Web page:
16 are Grade III (3%)
Total of 143 affected (25%)
Of the total of 9630 Golden Retrievers evaluated by the OFA (through 2003):
8484 are normal (88.1%)
856 are Grade I (8.9%)
187 are Grade II (1.9%)
72 are Grade III (0.7%)
Total of 1115 affected (11.6%)
Comparing that data, it would appear that when the overall percentage of ED in the breed is higher, so also is the overall percentage of Grade II’s and Grade III’s – the potentially clinically affected dogs. It is also possible that this percentage may increase even more rapidly than the overall breed percentage. Note that while the total percentage of Goldens affected with ED in the UK is approximately double that of the US (25% compared to 11.6%), the percentage of higher grades in the UK is more than triple that of the US (10% compared to 2.6%). Although it is not certain that US Goldens would follow this exact trend if the percentage of ED began to increase, the data is compelling enough to warrant close vigilance and caution regarding potentially breeding dogs with Grade I ED.
The OFA elbow protocol is based on the IEWG recommendations. The IEWG reported that ED can be evaluated by using 3 radiographic views at approximately 1 year of age to look for actual disease processes. OFA employs a modification of this protocol by requiring a single flexed lateral view at two years of age, which is more cost-effective for mass screening and more accurately detects the secondary degenerative joint disease/osteoarthritis. It is believed that there are fewer false positives (dogs incorrectly diagnosed with ED) when the diagnostic criteria includes these secondary changes.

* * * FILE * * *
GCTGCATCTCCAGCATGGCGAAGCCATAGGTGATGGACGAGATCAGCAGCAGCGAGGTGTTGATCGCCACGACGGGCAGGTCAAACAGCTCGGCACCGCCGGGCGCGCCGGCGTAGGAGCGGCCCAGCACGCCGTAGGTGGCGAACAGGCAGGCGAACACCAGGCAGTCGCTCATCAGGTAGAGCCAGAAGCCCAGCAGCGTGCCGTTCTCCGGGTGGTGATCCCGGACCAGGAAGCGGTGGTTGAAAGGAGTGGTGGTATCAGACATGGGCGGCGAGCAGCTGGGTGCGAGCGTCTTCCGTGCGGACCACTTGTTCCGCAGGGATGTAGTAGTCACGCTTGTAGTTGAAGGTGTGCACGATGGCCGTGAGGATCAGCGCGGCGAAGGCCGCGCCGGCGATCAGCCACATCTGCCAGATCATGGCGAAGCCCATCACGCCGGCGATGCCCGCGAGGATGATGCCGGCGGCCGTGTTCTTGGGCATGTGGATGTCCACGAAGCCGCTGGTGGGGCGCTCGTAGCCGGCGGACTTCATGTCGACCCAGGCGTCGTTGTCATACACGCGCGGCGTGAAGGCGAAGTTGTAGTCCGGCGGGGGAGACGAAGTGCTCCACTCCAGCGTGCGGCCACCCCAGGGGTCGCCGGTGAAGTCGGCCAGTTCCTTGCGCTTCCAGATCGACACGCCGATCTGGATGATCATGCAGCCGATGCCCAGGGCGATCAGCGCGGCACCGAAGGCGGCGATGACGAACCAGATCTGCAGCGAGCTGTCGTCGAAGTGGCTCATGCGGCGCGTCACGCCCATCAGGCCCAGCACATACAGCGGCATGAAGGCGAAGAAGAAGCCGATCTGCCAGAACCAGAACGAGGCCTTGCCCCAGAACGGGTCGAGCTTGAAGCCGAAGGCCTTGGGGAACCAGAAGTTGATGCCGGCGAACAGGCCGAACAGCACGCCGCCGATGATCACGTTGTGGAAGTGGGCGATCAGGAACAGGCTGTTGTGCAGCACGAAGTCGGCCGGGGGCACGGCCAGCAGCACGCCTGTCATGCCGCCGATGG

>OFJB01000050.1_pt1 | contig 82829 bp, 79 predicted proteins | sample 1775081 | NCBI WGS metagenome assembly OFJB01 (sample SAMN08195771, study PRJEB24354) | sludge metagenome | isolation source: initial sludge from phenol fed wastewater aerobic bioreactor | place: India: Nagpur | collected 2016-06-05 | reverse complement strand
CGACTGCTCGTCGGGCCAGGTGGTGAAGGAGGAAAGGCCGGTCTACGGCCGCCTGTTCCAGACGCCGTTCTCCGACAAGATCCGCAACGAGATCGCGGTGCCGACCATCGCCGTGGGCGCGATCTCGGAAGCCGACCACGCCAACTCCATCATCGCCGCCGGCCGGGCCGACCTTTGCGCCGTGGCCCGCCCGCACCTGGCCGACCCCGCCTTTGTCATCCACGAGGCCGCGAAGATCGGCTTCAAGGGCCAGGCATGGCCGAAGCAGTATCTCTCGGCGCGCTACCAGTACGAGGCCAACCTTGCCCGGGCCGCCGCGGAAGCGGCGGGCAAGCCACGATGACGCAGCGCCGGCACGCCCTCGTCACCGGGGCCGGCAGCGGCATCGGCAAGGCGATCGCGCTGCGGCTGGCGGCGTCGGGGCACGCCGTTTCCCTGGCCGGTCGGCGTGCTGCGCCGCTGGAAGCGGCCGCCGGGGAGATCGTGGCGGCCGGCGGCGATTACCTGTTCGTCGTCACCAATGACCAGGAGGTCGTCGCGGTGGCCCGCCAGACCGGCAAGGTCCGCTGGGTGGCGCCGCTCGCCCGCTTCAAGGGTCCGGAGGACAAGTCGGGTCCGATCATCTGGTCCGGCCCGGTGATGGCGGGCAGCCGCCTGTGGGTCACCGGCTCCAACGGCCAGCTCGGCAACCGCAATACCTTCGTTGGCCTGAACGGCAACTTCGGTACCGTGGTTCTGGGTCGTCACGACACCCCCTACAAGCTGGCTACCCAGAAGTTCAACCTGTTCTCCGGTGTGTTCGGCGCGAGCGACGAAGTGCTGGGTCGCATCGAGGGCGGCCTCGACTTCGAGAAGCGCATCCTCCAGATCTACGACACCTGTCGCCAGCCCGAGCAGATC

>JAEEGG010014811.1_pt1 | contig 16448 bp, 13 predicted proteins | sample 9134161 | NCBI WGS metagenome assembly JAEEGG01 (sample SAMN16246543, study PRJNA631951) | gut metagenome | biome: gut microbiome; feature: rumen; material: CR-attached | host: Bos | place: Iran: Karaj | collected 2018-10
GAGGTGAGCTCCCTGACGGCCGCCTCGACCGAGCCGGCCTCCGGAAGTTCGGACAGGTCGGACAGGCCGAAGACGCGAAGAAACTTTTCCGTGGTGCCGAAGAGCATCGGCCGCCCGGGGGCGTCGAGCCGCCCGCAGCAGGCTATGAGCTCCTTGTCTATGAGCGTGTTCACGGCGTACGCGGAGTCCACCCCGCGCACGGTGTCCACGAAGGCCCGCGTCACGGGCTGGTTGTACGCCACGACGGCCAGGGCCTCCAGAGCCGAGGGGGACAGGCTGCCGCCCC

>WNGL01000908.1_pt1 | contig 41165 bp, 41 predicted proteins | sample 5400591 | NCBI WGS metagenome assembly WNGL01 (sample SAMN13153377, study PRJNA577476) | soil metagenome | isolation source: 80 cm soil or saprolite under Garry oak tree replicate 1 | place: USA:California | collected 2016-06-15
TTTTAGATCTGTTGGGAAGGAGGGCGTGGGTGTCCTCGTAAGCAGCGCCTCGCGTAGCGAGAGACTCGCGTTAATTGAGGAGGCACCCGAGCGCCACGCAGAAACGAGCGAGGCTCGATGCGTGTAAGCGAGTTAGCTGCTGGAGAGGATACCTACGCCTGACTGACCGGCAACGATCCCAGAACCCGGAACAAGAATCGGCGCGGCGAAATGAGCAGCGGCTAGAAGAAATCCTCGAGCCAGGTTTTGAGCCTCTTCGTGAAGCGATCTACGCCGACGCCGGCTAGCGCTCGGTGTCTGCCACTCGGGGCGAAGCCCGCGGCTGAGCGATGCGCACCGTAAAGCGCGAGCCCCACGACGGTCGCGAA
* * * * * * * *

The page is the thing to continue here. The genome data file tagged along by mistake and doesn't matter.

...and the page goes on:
A recent study (1) noted the increased accuracy of evaluating ED at 24 months of age as compared to 12 months of age: “The value of increased precision in the diagnosis of elbow arthrosis with increasing age at examination should be balanced against the possibility that with a higher minimum age for evaluation, a lower percentage of dogs would be evaluated.” The decision to set the minimum age for final ED certification at 24 months is consistent with OFA’s hip dysplasia protocol, and provides a good balance of the above considerations.
A comprehensive published study (1) using data provided by the Swedish Kennel Club included the following results: “There was a positive relationship between the prevalence of elbow arthrosis of any grade and the percentage of affected dogs with moderate or severe (grade 2 or 3) elbow arthrosis (i.e.., matings of affected parents resulted not only in more affected progeny, but also in progeny with more severe grades of elbow arthrosis).” (The term elbow arthrosis used in this study refers to arthritic changes in the elbow joint regardless of the underlying cause.)
This study also noted: “the decreasing prevalence in arthrosis in these 2 breeds can be attributed mainly to the use of unaffected sires. There is still a lot of opportunity for improvement among dams, because a large number of affected females are still used for breeding.”